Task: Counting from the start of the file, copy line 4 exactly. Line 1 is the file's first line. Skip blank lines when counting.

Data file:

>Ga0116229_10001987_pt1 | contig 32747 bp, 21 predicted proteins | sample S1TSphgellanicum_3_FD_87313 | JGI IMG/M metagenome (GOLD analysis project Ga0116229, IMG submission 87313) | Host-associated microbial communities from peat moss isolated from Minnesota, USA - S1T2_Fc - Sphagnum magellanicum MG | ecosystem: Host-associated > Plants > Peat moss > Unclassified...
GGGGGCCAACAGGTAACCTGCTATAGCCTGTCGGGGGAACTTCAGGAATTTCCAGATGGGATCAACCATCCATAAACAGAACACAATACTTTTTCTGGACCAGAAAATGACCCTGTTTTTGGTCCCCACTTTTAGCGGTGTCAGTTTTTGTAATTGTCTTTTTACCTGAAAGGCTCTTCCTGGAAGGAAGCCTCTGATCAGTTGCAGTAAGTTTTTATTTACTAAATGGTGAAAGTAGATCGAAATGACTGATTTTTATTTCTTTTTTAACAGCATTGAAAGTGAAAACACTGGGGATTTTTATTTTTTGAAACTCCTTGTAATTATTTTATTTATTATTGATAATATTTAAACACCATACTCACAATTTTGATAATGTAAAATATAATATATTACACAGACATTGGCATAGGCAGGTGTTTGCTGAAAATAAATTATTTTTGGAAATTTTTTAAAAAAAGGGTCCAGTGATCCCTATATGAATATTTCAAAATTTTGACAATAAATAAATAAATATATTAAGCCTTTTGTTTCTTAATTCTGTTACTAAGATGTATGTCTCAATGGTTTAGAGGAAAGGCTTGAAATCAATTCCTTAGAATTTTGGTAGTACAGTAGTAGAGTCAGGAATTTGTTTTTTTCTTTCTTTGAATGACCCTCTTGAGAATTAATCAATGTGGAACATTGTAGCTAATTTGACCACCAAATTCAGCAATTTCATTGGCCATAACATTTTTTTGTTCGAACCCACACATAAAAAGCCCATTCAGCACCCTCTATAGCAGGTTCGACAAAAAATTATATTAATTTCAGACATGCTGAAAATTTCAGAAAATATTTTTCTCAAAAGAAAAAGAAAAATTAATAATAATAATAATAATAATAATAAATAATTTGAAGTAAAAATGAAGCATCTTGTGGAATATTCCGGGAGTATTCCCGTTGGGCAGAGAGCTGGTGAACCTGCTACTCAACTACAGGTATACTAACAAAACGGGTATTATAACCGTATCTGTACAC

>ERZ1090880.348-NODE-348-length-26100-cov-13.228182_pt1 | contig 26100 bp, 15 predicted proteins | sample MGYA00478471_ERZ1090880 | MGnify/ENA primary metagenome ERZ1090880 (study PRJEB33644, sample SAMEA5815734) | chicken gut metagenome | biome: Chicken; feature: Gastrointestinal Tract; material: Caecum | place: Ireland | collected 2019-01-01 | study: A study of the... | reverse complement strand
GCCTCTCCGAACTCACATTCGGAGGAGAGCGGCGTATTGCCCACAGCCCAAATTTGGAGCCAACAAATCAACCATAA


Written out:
GCCTCTCCGAACTCACATTCGGAGGAGAGCGGCGTATTGCCCACAGCCCAAATTTGGAGCCAACAAATCAACCATAA